Being the first intellectual property independent of any previously established franchises J.J. Abrams has been involved with since 2014, Overlord had extreme hype behind it from the off, with many speculating that it could even be a further instalment in the Cloverfield franchise.
Overlord follows a group of American soldiers who are dropped behind enemy lines on the eve of D-Day with orders to take down a German radio tower – causing them to stumble onto a whole operation of secret Nazi experiments.
It starts off strong, showing the talent of every single person both on and off screen. The audience is greeted by beautiful cinematography, great direction, and a well-penned script – all of which shows the horrors and reality of war.
In most war films there’s an unrealistic outlook when it comes to character, with everyone on screen seemingly hard-skinned veterans of war. The reality is, most soldiers didn’t want to be there – they had to be. And if they did happen to go to war of their own volition, they most certainly weren’t prepared for what was to come. But refreshingly, Overlord shows how a lot of the soldiers were extremely out of their depths and completely terrified.
Unfortunately, the rest of Overlord doesn’t recapture the quality of those first thirty minutes, slipping to its lowest point within the second act before rising again for the third – but still never quite getting back to that opening. As a whole, it’s a fun probably one of my most enjoyable films of the year, it’s just a shame to see how it could have turned out if that high standard had been consistent. It could have even been a competitor for film of the year.
The problems begin to arise once Mathilde Ollivier’s character Chloe appears. Once this happens, the whole dynamic of the characters is shown to be extremely unoriginal – the same dynamic we’ve seen over and over again. The characters are still likeable, yes and their performances are good, but that’s about it. There’s no substance to any of them, most being just the character trait they’re given.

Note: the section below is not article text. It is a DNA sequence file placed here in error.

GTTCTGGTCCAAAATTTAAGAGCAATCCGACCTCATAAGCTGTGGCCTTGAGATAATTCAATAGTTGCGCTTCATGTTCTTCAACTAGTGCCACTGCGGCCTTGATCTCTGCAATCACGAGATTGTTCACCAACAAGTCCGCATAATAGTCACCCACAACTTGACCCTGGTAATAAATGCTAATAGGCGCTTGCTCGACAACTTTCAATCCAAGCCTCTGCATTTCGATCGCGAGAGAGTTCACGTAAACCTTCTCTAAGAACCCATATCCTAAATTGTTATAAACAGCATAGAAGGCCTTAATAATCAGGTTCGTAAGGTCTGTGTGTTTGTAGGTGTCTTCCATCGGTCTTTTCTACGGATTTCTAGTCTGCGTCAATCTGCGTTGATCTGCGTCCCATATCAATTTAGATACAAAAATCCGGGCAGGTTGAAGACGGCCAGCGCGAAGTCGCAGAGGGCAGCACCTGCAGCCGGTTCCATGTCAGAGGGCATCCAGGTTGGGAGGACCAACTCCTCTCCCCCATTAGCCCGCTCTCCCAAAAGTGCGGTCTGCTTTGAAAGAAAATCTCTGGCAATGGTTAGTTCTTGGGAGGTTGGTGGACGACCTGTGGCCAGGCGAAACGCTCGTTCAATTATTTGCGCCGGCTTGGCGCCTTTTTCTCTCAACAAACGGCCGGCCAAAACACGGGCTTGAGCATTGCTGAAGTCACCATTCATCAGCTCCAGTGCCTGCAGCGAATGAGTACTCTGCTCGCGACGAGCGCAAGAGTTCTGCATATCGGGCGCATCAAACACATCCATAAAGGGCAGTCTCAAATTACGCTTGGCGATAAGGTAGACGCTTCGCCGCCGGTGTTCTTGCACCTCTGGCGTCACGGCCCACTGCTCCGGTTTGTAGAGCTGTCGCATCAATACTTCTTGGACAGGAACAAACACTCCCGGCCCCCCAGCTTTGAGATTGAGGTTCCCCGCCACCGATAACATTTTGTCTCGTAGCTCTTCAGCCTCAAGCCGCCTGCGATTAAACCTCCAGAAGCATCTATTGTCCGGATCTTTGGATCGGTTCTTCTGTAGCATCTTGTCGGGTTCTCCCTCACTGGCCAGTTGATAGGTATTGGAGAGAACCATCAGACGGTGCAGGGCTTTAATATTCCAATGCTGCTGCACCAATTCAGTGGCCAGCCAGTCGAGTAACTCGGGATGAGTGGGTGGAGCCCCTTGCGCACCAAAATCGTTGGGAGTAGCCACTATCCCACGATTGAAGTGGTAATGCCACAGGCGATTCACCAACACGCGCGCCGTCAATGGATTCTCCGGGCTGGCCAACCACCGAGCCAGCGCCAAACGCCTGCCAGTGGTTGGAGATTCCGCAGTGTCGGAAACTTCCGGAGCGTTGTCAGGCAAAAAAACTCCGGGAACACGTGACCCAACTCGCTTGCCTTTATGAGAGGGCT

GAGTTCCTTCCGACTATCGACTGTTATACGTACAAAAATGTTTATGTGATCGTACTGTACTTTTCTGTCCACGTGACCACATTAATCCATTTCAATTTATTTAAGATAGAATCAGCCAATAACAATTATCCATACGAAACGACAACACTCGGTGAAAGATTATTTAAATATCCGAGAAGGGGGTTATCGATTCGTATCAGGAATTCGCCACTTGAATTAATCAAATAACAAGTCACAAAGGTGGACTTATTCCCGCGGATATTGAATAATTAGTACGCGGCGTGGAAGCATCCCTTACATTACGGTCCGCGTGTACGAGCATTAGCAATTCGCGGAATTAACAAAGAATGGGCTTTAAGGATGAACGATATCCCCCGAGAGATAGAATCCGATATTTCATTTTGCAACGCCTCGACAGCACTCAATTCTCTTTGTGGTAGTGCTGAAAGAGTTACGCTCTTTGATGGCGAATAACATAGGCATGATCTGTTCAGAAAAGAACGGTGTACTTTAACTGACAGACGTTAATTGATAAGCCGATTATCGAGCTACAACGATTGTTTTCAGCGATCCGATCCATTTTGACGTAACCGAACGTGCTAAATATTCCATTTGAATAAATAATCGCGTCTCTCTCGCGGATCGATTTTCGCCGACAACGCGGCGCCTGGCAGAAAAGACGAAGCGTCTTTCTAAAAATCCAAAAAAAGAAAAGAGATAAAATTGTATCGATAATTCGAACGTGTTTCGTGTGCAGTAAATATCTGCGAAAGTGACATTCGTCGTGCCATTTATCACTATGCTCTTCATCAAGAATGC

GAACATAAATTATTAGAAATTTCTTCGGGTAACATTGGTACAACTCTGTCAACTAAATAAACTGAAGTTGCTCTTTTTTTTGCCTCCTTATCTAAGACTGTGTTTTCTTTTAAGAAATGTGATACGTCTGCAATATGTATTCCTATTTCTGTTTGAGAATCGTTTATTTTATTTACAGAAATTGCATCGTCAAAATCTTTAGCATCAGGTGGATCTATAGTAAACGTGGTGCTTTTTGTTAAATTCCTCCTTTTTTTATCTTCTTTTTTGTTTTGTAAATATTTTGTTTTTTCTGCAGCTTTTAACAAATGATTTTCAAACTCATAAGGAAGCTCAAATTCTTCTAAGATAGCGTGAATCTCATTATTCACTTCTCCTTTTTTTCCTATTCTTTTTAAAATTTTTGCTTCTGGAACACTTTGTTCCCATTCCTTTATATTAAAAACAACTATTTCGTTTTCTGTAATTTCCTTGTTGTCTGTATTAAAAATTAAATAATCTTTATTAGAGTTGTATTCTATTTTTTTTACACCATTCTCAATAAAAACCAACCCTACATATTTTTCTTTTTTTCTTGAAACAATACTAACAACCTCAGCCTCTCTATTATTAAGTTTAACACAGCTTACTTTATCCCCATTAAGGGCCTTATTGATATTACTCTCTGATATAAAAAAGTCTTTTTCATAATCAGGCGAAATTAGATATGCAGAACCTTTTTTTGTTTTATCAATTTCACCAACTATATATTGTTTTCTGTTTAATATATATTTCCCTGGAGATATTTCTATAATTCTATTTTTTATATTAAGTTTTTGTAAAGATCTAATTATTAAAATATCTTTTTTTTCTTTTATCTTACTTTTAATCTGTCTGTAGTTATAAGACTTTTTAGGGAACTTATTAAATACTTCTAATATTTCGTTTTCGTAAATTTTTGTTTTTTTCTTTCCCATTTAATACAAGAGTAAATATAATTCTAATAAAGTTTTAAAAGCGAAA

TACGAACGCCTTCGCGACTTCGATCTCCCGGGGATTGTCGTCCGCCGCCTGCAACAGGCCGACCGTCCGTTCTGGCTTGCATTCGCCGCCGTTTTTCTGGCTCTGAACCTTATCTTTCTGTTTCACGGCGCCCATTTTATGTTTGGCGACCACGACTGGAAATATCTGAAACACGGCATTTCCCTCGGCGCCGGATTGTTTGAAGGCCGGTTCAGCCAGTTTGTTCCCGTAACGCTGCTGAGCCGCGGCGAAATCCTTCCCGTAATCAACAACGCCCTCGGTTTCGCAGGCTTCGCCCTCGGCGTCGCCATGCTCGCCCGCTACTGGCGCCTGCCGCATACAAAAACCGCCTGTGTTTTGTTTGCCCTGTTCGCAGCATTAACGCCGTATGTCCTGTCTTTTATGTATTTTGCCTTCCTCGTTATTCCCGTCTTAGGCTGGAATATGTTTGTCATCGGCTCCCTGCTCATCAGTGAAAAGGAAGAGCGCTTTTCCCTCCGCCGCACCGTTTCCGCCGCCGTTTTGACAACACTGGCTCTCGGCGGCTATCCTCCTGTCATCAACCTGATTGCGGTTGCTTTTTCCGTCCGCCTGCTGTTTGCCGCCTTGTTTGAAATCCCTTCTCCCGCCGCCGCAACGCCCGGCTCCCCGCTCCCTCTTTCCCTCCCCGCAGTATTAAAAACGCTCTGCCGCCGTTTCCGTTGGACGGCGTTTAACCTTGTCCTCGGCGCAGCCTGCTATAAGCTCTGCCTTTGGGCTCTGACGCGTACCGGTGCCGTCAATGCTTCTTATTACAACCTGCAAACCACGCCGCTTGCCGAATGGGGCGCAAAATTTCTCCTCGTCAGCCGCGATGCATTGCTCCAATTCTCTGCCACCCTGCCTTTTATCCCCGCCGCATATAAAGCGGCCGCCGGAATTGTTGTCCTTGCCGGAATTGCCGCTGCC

Soon after the first act, the issues seem to stem from the script, with characters, dynamic, and general originality failing.
But the biggest issue? Pacing.
Overlord wants to do something with the story rather than just show one explosion after another, but the spacing of the action is poor, with the entire middle section meandering. It’s still interesting enough to keep bums in seats, but those bums become uncomfortable and restless.
Overall Overlord is a popcorn flick. Nothing more, nothing less. And it’s not really surprising considering it was the brainchild of J.J. Abrams, but usually Abrams is able to bring a little more to his films, whereas Overlord merely comes and goes – nothing unique or special.
This will most likely have zero effect on the success of Abrams’s creation, it just means that anyone expecting anything more than just a good time, will be sorely disappointed. Alas, anyone going in for a good time will have the time of their lives.